What sort of recognition should these employees receive? It doesn't need to be anything extravagant. Sure, your employees would love a bonus or some extra time off, but they'll appreciate something as simple as a handwritten note, something that lets them know that you appreciate the hard work they're putting in.
What are you doing at the moment to show appreciation to your people? Are you only recognising the top performers? Be sure to recognise this 'middle group', because depending on how they perceive your attention to the effort they're putting in, they can have a big impact on the organisation's success.
Posted: 17/05/2011 6:30:03 PM
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In a recent article on how to manage organisational change, we highlighted that in order to understand the change management process, managers need to appreciate that each of their people, regardless of how much tolerance for change they may have, will exhibit some resistance to it. Why is that? It's because people change only when they're dissatisfied with their present situation. However, for the most part, people usually think that their present is at least good or good enough. For example: "If I'm performing well, I'm comfortable and I'm being rewarded for the work I'm doing, what's in it for me? Why should I change?"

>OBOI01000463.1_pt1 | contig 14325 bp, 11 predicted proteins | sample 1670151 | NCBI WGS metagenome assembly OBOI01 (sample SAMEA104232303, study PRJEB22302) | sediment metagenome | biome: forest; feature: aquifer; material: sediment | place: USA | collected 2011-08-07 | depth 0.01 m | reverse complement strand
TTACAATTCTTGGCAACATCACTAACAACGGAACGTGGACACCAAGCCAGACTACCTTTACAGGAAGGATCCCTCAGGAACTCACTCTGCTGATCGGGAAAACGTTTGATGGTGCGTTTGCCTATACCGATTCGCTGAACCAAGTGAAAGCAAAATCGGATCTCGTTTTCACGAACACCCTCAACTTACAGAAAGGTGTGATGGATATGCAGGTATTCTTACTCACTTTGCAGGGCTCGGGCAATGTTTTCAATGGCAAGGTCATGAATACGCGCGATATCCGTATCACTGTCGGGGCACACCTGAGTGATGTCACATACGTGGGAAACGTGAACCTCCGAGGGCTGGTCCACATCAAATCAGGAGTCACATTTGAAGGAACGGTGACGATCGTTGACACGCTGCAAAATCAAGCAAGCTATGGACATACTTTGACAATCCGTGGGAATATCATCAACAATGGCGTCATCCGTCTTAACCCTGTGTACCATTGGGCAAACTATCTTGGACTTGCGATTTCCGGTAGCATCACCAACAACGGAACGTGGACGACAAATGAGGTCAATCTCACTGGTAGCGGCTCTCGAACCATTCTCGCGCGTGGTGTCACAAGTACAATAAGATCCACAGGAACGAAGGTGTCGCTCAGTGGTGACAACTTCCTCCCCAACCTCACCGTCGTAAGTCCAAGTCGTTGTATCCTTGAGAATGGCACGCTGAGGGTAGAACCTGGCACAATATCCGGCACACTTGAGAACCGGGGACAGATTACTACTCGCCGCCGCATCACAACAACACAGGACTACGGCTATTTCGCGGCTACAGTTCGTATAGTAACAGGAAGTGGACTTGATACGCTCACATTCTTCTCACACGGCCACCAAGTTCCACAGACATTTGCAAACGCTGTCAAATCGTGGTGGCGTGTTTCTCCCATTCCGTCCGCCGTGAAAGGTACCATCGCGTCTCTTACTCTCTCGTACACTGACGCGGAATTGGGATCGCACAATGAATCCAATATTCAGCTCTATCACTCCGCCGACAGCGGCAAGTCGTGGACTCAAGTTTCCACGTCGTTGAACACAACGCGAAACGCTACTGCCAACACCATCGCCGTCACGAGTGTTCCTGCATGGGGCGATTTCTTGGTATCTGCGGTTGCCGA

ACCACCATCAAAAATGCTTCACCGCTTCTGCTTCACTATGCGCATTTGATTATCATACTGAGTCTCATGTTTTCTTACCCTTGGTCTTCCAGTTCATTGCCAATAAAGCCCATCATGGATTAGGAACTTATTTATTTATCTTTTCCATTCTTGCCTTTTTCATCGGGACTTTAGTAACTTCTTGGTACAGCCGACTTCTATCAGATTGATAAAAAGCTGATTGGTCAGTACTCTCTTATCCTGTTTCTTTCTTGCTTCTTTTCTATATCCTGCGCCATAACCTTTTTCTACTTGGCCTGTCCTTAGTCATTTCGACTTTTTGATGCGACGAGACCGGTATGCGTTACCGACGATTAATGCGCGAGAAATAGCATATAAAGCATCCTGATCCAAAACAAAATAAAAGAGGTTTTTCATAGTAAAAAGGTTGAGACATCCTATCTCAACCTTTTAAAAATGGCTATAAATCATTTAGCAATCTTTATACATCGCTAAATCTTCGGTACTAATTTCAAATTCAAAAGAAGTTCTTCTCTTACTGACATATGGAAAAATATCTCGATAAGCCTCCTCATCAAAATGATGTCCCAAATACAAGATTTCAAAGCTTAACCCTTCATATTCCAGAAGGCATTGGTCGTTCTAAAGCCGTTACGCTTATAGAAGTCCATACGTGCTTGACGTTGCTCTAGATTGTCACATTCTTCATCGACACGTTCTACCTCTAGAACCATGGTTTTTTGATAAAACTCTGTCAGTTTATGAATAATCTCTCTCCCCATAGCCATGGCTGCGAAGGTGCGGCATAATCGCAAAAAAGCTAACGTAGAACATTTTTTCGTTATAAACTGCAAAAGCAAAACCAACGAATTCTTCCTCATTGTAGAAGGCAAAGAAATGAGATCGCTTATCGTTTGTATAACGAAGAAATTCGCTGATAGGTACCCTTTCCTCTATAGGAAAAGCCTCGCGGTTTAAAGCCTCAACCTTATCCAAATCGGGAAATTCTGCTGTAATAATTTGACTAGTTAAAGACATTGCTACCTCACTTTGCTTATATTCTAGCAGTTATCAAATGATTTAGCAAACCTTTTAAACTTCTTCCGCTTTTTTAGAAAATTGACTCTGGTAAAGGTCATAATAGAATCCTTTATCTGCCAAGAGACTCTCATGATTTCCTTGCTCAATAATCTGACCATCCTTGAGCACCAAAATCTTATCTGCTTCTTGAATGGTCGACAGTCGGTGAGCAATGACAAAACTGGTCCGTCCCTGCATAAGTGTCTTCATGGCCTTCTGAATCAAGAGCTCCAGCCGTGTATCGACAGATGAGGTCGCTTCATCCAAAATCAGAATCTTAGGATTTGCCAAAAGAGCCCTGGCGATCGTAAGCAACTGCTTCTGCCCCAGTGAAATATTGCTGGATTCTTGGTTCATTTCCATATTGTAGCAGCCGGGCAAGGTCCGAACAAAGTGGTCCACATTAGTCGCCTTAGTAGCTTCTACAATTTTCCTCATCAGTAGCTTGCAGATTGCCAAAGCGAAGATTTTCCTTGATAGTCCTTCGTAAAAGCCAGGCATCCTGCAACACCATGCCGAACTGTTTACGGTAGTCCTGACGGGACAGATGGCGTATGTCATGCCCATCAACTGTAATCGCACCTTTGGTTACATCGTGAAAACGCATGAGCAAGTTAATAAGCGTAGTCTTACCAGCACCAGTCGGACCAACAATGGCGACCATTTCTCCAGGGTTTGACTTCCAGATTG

This presents an interesting dilemma for managers at innovative companies, especially when they're performing well. For the most part, their people don't just think that things are good – they think things are great! But to live up to their ideals and remain a market leader, innovative companies must remain in constant motion and drive change well before they experience any dissatisfaction with the present.